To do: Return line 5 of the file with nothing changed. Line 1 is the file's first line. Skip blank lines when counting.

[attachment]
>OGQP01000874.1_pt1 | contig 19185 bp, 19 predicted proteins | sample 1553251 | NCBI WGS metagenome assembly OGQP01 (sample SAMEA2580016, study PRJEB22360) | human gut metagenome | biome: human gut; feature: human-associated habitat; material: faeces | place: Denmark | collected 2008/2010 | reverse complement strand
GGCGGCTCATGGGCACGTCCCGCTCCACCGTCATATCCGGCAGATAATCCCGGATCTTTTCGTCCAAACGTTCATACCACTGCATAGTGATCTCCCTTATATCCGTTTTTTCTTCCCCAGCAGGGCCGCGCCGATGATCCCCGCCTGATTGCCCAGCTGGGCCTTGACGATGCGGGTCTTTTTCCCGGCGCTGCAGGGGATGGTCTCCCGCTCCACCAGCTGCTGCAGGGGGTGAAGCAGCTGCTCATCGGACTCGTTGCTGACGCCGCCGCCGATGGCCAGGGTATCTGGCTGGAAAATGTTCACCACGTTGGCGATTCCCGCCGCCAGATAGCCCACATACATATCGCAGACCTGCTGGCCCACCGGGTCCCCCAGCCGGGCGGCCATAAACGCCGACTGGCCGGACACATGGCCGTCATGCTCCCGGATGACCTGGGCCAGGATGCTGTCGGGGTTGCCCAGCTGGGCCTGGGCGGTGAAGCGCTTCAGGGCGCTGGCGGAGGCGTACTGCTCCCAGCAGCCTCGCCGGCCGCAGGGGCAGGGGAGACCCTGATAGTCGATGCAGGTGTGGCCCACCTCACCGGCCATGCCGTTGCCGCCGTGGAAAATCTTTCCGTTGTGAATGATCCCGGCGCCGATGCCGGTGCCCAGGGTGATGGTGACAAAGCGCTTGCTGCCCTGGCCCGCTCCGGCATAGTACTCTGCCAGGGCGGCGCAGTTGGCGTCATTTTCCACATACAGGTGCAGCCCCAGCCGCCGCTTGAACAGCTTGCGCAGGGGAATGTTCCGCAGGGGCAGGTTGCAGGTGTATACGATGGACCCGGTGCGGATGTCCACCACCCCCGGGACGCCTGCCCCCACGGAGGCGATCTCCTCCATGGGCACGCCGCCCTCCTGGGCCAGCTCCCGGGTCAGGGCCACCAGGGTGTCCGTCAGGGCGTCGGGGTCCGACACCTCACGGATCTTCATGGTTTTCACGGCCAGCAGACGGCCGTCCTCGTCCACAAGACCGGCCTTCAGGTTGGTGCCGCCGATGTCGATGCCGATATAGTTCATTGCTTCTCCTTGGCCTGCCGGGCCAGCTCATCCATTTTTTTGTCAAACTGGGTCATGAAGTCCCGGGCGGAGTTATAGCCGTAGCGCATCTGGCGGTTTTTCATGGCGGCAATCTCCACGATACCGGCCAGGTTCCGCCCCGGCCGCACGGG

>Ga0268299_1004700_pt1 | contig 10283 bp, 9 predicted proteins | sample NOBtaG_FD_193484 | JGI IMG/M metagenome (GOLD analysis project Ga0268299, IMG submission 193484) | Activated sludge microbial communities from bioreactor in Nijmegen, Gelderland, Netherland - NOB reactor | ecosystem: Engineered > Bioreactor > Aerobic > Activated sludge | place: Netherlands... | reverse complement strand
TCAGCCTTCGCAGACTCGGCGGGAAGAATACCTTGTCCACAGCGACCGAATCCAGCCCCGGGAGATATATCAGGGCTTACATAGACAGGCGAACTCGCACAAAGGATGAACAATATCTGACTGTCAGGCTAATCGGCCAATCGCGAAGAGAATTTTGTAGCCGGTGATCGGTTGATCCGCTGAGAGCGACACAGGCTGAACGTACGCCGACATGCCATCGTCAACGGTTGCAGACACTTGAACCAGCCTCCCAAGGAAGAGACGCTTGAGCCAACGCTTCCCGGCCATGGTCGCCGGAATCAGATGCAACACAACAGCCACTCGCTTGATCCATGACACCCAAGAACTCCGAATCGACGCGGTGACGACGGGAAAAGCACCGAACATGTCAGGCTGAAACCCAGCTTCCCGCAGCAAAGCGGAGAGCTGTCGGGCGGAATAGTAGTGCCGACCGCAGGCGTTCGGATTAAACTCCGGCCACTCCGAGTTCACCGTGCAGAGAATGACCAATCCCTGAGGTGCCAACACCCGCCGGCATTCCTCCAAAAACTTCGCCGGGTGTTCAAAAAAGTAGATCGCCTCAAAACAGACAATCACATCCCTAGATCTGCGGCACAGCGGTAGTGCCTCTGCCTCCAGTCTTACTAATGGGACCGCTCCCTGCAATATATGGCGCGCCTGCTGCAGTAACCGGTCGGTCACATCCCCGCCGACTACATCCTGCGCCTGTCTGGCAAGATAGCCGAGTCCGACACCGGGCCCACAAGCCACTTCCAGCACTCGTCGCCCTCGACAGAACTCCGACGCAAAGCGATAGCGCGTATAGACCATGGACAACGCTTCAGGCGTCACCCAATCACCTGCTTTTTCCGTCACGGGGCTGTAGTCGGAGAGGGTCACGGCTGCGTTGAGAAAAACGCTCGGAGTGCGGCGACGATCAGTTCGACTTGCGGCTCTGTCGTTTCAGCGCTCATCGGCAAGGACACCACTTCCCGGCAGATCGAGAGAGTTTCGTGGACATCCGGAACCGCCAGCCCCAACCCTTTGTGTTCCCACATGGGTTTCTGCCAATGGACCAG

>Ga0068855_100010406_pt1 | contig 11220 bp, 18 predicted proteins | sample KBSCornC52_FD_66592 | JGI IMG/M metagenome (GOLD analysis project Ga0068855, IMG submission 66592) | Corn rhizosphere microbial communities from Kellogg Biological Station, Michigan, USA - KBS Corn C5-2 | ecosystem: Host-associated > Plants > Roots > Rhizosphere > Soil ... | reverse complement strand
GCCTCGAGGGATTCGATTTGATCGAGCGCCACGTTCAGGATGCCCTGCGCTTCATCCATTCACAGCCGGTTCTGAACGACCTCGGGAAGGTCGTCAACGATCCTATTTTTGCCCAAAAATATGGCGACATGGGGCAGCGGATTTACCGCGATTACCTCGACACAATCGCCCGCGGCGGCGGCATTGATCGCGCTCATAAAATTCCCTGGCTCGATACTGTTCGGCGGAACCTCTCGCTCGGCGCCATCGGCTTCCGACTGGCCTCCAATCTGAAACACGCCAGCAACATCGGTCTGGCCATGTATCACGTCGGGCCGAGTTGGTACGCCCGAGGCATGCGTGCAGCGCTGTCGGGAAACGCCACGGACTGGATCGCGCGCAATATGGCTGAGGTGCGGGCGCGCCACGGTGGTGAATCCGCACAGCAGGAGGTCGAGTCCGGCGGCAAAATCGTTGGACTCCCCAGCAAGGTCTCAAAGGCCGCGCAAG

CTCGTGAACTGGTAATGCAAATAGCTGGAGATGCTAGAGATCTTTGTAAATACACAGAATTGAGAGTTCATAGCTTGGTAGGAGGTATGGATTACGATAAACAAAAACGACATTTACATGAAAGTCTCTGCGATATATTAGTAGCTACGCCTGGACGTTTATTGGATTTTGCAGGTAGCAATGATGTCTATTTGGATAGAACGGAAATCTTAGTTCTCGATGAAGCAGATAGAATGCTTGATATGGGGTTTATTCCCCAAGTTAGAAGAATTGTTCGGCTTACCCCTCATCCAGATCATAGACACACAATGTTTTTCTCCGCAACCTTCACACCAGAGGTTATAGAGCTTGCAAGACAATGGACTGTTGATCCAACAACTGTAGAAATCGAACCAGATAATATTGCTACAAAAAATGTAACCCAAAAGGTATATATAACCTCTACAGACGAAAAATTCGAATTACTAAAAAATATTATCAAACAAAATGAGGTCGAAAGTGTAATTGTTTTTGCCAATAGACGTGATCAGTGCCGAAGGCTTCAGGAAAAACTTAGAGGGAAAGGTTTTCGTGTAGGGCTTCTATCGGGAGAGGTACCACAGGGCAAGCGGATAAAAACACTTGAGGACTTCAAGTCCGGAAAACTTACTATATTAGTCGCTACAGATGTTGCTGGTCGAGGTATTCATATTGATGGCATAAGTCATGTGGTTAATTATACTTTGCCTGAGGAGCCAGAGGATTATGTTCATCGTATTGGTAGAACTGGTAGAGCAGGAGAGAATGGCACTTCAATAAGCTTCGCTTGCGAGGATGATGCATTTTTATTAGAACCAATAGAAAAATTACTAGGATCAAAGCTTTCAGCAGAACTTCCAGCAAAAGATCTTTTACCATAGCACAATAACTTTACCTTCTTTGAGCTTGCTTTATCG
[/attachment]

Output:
>Ga0068855_100010406_pt1 | contig 11220 bp, 18 predicted proteins | sample KBSCornC52_FD_66592 | JGI IMG/M metagenome (GOLD analysis project Ga0068855, IMG submission 66592) | Corn rhizosphere microbial communities from Kellogg Biological Station, Michigan, USA - KBS Corn C5-2 | ecosystem: Host-associated > Plants > Roots > Rhizosphere > Soil ... | reverse complement strand